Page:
Denver convergence-vorticity zone

From Glossary of Meteorology

Denver convergence–vorticity zone

(Abbreviated DCVZ.) A mesoscale flow feature of convergent winds, 50 to 100 km in length, usually oriented north–south, just east of the Denver, Colorado area.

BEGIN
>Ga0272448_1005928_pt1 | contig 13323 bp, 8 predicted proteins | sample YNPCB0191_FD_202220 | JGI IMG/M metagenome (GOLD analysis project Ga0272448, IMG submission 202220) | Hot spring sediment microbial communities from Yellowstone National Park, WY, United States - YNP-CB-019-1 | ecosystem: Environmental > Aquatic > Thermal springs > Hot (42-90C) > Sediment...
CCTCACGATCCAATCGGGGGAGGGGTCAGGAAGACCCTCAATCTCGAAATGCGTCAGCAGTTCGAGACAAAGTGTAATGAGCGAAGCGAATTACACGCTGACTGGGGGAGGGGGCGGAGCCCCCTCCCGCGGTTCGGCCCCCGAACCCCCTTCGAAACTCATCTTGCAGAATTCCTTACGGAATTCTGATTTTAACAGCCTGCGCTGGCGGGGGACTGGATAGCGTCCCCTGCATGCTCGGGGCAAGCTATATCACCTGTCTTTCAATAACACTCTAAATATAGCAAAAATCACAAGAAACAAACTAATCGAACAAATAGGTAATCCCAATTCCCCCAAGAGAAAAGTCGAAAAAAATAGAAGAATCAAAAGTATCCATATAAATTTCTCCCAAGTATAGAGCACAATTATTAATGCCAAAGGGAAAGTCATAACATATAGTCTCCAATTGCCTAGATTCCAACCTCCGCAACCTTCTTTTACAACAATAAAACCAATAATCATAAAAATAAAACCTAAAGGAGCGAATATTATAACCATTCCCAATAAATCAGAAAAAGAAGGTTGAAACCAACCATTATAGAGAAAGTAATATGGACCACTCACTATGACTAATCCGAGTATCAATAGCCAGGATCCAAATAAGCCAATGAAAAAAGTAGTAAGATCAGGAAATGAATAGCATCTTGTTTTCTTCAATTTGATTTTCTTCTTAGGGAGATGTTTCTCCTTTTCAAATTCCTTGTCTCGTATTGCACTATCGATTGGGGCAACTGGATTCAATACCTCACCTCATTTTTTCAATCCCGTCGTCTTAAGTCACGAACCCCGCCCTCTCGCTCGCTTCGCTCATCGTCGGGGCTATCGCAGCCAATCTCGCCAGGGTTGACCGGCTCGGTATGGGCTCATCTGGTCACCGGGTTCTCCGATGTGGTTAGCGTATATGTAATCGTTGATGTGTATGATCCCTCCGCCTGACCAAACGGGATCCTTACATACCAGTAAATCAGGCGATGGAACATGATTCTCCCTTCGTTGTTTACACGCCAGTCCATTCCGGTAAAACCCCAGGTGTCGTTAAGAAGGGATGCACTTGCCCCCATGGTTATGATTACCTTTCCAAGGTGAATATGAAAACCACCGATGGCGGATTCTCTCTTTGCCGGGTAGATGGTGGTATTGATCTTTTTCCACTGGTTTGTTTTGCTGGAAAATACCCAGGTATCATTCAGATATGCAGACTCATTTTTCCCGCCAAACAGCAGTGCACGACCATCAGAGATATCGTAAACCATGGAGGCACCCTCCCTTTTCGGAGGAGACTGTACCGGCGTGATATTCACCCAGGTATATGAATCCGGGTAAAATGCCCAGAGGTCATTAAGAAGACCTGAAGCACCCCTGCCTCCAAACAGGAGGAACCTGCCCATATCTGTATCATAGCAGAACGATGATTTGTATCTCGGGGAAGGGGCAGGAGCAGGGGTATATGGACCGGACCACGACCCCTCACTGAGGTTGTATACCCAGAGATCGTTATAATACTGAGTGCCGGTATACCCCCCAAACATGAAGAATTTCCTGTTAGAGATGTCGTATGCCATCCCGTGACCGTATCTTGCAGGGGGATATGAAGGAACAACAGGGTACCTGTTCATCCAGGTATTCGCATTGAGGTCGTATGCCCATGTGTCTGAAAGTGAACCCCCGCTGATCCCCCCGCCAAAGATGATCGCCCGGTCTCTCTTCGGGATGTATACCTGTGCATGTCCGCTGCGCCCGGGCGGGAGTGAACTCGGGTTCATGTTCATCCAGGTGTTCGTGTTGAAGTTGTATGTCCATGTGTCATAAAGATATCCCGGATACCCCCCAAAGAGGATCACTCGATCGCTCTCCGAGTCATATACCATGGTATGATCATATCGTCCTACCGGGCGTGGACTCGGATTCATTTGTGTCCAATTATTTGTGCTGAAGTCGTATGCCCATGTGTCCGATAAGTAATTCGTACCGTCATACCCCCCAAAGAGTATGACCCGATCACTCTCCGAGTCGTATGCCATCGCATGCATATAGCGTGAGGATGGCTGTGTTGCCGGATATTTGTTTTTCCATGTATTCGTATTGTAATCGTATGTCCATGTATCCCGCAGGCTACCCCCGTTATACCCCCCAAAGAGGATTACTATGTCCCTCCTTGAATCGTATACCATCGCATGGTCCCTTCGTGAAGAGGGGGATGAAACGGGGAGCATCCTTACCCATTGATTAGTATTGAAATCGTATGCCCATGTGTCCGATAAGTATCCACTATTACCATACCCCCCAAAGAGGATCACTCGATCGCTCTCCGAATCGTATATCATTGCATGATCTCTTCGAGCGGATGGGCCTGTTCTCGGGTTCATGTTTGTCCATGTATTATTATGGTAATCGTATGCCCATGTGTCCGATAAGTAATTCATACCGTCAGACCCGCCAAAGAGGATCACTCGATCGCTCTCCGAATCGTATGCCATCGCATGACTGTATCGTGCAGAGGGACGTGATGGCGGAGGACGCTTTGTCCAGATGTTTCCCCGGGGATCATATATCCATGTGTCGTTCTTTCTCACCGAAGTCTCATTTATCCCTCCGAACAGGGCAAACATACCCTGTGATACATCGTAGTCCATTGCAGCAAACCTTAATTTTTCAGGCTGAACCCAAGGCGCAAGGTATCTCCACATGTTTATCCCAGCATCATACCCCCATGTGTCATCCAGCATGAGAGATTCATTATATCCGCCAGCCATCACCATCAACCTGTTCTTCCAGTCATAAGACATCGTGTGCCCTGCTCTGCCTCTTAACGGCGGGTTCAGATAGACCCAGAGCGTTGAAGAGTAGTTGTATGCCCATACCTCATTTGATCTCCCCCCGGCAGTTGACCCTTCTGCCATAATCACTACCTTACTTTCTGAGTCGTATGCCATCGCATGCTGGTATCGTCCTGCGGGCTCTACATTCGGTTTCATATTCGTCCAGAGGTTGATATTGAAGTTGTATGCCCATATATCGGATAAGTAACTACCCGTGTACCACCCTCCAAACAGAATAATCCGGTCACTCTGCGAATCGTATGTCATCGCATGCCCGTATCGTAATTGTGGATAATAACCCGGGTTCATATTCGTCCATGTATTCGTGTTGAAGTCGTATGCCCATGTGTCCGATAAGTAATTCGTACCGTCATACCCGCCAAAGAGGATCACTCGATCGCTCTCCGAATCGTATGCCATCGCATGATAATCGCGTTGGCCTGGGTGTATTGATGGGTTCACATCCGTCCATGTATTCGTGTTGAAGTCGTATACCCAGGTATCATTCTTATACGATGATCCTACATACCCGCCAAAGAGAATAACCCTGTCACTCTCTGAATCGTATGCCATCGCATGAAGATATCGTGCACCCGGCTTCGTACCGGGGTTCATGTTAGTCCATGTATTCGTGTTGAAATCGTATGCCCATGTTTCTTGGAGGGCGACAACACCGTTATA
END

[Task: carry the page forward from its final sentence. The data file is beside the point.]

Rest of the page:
The cause of the feature is an interaction of southerly low-level flow with an east–west ridge known as the Palmer Divide extending onto the eastern Colorado plains to the south of Denver. In addition to the convergent wind field, which has been shown to help initiate thunderstorms in the convective season, the flow within the convergent zone sometimes develops smaller-scale vortices, hence the name "convergence–vorticity zone."

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